The images captured on the covers Norman Rockwell painted for The Saturday Evening Post are more than mere paint on canvas.
They are a record of a growing nation as it endured two wars, watched Charles Lindbergh take flight and entered the Civil Rights era, said Tom Daly, curator of education at the Norman Rockwell Museum in Stockbridge, Mass.
The images “really give us a pretty good view of the majority of the 1900s,” he said. Daly will offer presentations at 10 a.m. and 2 p.m. Saturday at The Center of Craig, 601 Yampa Ave., to give audience members a peek into the historical background of the artist’s work and his creative process.
The presentations are free and are offered in conjunction with a temporary display at the Museum of Northwest Colorado showcasing all 323 covers Rockwell illustrated for The Saturday Evening Post.
The events are designed to give residents “a greater depth of understanding of Rockwell and his work, but also maybe how he viewed the world and how his work is viewed by … people in our nation,” said Mary Pat Dunn, Museum of Northwest Colorado registrar.
The Norman Rockwell Museum has offered similar presentations at locations from coast to coast in keeping with Rockwell’s vision.
“It’s an opportunity for the museum to fulfill one of the things that Rockwell had encouraged us to do,” said Daly, who has worked at the museum for about 15 years.
In addition to touching on historical changes during Rockwell’s time, Daly plans to discuss the illustrator’s work from his models’ perspective.
As Rockwell painted, he often asked his models about their hobbies and interests, trying to get a glimpse of who they were, Daly said.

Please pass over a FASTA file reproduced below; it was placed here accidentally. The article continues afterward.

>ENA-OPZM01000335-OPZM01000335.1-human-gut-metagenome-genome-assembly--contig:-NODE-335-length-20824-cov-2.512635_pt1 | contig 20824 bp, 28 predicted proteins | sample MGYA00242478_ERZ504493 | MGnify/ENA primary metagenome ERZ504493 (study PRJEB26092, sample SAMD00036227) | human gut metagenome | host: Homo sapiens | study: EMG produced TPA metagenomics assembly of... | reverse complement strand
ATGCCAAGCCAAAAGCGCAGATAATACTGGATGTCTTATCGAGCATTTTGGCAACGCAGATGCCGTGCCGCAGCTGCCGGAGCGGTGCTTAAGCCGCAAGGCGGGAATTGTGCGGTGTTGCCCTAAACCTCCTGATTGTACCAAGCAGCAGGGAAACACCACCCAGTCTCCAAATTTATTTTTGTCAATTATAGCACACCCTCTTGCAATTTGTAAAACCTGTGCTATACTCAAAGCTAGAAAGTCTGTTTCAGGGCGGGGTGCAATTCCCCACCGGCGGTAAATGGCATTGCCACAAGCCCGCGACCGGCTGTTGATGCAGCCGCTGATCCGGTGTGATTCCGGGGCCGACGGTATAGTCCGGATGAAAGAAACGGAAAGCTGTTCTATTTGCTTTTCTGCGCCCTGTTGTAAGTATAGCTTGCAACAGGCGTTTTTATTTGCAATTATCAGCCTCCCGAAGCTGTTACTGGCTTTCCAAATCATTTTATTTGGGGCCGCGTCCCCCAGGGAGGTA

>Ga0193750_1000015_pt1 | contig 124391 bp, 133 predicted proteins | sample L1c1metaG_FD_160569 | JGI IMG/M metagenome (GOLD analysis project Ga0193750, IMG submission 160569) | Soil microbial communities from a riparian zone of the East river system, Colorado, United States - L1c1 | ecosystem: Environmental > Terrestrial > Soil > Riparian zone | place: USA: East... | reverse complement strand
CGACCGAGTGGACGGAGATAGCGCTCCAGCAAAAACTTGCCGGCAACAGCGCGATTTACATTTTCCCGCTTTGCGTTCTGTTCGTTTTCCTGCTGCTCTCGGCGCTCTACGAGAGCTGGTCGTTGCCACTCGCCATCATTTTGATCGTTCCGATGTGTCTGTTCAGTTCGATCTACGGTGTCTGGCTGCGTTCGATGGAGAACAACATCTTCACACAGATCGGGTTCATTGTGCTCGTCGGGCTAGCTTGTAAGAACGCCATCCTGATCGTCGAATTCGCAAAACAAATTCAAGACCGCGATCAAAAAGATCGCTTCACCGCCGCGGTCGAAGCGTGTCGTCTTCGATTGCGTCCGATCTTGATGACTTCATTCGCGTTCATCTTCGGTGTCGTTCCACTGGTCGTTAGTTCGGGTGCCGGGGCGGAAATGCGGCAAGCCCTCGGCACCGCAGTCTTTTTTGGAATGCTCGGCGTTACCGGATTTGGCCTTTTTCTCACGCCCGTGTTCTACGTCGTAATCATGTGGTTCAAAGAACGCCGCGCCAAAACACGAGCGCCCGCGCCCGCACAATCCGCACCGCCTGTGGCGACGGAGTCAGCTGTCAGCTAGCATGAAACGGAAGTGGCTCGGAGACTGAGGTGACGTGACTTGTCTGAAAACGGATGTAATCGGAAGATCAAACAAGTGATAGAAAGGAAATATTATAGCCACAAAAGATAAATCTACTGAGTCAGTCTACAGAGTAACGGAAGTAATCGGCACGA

“Many people believe that might have been the thing that helped him as he created these very realistic-looking images of people,” he said.
The curator also plans to shed light on how Rockwell created his cover illustrations during his career with The Saturday Evening Post, which stretched from 1916 to 1963.
The process wasn’t fast or easy.
Painting one cover usually took three to six months, Daly said.
“You look at the images and they just seem so lifelike and so real, it almost seems like he could’ve just done that really quickly after he peered out of his window,” Daly said. “But they were all very carefully crafted in order to tell a certain story.”
Storytelling wasn’t simply a pleasing side note to Rockwell’s illustrations.
Instead, it was the reason he put brush to canvas.
“Rockwell felt the story was the first thing and the last thing,” Daly said. “He often said that about his work.”
Through his paintings, Rockwell “gives us almost the invitation to be part of all of these events, whether they’re large or small,” he said. “It gives us a chance to connect with people from other generations and other times.”
The Rockwell exhibit, on display through Sept. 28., can be viewed from 10 a.m. to 4 p.m. Saturday at the Museum of Northwest Colorado, 590 Yampa Ave.
For more information about Saturday’s presentations, call the museum at 824-6360.
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